Tampa Wildlife and Animal Removal

Pest Animal Removal Tampa - Wildlife Control

Welcome to Pest Animal Tampa! We are a wildlife removal company servicing Tampa, FL. We are a family-run business that focuses on high quality service at prices lower than large franchises with undertrained temporary staff. We have been in business for over 10 years, and are consistently regarded the highest quality wildlife control company in the Tampa Bay area. Call us to discuss your wildlife problem, and we will discuss our process for your specific situation, give you some pricing details, and schedule a fast appointment at your convenience. We handle all major nuisance wildlife species in Florida, including snake removal, poison-free rat control, trapping of armadillos and opossums, and of course the safe and effective removal of animals from the home and attic, such as squirrels or raccoons. We also excel in Florida bat control and bird control services. We provide a wide array of services, from animal damage repair, to prevention, dead animal removal and odor control, and attic cleanup. Call us now at 813-863-9287 for your Tampa wildlife control needs.

About Pest Animal Tampa and Our Services:

Humane wildlife trapping and exclusion.

We repair wildlife damage and prevent re-entry.

Attic restoration and decontamination.

Specializing in wildlife only - no poisons.

Fully Florida licensed and insured.

Tampa rat control and rodent removal

Experts in Florida bat removal from buildings.

Raccoon and skunk removal in Tampa

Complete removal of squirrels in the attic

Dead animal removal, inside and outside.

Florida Snake control services

Bird Removal and Prevention

Our Service Range

Our Service Range

We service the greater Tampa Bay region, including Clearwater, Saint Petersburg, Bloomingdale, Brandon, Citrus Park, Dunedin, Egypt Lake, East Lake, Carrollwood, Keystone, Lake Magdalene, Lakeland, Land O' Lakes, Largo, Lutz, Palm Harbor, Palm River, Pinellas Park, Plant City, Riverview, Spring Hill, Tarpon Springs, Temple Terrace, Town 'n' Country, Valrico, Wesley Chapel, Westchase, and more. If in doubt, just give us a call.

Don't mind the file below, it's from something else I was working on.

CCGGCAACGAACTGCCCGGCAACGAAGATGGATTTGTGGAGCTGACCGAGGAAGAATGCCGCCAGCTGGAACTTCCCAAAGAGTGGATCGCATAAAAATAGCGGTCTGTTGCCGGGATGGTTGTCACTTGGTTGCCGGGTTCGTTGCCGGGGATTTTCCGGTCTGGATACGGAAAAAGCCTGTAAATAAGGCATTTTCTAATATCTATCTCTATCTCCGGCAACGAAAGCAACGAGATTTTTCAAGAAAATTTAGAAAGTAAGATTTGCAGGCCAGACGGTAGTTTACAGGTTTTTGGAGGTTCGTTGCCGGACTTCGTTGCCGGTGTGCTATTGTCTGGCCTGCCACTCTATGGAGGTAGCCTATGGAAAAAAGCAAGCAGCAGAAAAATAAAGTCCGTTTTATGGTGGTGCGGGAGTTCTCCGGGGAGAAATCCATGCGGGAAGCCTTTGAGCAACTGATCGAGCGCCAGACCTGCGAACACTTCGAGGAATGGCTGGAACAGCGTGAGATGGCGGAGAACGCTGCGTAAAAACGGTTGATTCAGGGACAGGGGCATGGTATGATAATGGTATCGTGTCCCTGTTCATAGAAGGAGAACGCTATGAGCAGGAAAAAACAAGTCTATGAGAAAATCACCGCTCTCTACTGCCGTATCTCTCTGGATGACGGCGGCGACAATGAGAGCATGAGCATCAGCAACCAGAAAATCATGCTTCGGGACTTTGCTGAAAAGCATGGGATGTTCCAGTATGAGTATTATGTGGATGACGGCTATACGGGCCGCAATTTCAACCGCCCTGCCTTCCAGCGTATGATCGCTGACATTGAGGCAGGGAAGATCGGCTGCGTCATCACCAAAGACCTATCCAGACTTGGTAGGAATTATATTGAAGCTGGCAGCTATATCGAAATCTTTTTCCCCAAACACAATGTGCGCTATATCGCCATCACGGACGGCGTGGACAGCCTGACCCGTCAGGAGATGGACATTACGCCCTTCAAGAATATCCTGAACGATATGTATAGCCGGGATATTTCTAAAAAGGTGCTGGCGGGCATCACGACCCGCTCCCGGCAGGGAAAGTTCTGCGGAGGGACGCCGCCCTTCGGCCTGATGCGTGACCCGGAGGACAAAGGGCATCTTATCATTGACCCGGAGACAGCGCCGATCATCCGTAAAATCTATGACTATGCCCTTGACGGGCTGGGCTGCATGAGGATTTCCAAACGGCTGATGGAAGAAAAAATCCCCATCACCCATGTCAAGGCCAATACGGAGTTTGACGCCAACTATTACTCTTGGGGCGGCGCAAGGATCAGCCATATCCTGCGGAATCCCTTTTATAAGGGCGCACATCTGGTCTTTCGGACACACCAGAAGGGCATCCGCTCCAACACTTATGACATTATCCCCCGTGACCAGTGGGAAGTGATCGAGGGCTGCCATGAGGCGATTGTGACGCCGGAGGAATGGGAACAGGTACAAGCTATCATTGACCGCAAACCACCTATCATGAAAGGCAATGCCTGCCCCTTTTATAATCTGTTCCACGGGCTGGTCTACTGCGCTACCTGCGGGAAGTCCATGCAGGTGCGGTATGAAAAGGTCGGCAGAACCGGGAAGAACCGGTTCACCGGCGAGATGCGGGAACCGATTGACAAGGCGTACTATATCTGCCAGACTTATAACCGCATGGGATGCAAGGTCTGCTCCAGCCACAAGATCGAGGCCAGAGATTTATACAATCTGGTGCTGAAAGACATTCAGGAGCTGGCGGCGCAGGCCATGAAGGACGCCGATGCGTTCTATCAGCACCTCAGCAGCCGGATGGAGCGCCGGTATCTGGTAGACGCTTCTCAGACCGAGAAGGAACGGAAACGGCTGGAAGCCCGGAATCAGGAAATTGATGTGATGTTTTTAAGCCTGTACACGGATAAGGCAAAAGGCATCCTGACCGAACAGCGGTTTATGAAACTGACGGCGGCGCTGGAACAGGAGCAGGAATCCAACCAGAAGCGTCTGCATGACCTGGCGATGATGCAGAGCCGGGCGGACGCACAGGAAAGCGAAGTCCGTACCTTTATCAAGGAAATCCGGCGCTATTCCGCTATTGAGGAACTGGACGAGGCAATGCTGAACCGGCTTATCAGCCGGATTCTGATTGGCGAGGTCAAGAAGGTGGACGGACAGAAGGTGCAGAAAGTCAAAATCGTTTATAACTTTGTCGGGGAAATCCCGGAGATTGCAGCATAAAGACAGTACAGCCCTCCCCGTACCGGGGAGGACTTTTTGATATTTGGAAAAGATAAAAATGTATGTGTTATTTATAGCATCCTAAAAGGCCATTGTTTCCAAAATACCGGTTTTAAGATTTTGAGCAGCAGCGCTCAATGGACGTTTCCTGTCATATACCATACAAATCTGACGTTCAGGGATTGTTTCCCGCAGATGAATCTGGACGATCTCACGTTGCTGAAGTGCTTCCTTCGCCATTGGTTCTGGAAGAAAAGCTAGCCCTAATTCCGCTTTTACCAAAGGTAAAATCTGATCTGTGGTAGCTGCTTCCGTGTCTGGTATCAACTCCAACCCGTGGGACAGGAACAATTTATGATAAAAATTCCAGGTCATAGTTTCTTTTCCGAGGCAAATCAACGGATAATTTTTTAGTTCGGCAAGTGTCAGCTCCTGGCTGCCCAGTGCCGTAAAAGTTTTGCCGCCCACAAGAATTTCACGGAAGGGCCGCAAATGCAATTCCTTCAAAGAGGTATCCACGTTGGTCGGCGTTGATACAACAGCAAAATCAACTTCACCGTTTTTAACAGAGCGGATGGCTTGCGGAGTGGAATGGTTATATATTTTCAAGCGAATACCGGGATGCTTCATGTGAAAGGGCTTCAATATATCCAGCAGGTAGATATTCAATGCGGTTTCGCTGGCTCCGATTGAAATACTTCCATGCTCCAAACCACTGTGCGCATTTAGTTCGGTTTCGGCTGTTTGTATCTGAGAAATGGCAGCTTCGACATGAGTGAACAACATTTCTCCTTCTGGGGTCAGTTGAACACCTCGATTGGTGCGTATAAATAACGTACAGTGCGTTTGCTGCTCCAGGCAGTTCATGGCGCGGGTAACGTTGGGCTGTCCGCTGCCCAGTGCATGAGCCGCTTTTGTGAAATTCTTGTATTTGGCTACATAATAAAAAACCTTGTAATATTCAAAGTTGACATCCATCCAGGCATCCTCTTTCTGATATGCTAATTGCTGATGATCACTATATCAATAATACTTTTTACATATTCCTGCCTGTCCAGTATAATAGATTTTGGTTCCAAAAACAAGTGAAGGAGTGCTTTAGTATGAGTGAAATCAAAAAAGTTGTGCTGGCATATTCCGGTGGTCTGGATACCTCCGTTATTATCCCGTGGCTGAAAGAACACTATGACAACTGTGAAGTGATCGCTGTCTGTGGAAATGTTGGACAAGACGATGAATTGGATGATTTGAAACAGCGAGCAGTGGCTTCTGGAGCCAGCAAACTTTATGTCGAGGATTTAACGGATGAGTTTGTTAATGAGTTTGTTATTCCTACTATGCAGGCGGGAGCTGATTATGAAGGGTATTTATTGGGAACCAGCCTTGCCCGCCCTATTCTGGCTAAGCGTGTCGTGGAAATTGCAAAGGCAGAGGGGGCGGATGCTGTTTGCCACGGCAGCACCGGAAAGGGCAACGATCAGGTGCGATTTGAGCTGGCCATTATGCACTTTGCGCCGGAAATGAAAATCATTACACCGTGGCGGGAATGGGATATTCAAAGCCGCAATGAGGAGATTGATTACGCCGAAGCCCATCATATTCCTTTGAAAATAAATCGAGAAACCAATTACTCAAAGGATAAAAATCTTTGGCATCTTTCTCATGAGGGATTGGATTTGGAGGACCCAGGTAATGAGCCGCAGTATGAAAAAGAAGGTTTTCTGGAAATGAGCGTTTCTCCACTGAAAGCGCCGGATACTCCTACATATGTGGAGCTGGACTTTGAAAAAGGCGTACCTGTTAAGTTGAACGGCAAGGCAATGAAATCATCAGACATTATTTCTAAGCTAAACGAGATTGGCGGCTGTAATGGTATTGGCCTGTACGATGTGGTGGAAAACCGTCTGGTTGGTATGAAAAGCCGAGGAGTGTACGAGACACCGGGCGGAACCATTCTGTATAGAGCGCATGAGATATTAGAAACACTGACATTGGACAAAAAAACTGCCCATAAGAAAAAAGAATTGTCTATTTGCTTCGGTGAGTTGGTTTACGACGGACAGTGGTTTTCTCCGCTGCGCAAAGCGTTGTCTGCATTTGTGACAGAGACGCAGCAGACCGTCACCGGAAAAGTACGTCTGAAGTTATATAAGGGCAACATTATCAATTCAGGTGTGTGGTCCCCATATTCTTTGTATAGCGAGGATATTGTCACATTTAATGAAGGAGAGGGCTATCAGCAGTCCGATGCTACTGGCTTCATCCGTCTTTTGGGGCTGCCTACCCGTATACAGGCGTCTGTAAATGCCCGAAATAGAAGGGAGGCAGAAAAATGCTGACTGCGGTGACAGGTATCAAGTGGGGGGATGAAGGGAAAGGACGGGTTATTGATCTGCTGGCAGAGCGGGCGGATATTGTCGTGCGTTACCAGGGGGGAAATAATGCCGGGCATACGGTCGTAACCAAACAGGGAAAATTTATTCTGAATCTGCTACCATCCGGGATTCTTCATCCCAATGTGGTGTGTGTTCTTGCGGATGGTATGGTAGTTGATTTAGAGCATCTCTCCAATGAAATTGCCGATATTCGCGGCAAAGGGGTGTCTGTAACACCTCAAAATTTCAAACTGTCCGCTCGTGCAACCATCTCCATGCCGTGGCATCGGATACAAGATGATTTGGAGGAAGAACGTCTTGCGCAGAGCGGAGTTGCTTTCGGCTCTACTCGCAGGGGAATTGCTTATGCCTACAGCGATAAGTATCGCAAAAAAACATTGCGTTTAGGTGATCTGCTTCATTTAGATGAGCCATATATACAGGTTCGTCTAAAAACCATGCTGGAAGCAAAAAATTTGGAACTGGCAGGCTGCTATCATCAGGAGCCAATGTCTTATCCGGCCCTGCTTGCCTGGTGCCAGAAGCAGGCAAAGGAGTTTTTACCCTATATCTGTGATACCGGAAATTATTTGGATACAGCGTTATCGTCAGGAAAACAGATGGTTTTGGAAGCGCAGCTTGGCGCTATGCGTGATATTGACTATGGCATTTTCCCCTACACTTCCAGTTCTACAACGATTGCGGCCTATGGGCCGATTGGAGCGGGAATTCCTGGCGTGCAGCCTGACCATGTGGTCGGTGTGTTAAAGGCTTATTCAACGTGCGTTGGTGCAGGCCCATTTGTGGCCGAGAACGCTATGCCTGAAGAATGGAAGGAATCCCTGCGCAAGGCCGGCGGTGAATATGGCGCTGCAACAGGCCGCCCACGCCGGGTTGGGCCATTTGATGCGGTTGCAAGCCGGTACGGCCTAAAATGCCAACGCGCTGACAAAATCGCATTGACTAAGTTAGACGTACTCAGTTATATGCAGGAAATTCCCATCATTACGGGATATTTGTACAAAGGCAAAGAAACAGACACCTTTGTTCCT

Tampa Wildlife Removal Tip of the Month

About Squirrels

The Florida gray squirrel is prominent throughout most of the U.S. especially forests in ht eastern half of the country. Its appearance changes drastically with the seasons. Its light brown summer coat becomes thicker and turns to gray in winter. Its underbelly and around its eyes is usually tan to white. The backs of the ears and neck tend to be a darker almost cinnamon color, with white tips in the winter. Its bushy tail measures 7-10 in which is usually about half the length of the Tampa squirrel. Its tail has long wavy hair alternate with brown and black bands at the base, with a white underside... An adult grey squirrel weighs about 1.5 lbs

The Tampa gray squirrel prefers forest full of deciduous trees (whose leaves turn brown in the fall), but its territory includes portions of the mixed forests in southern Canada. It likes to live in old-growth hardwoods (like beech, oak, and cherry). This squirrel is very adaptable and can be found in the wild, as well as parks, towns, and neighborhoods. It can forage in the wild, or be right at home eating out of your bird feeder or outside feed bowls.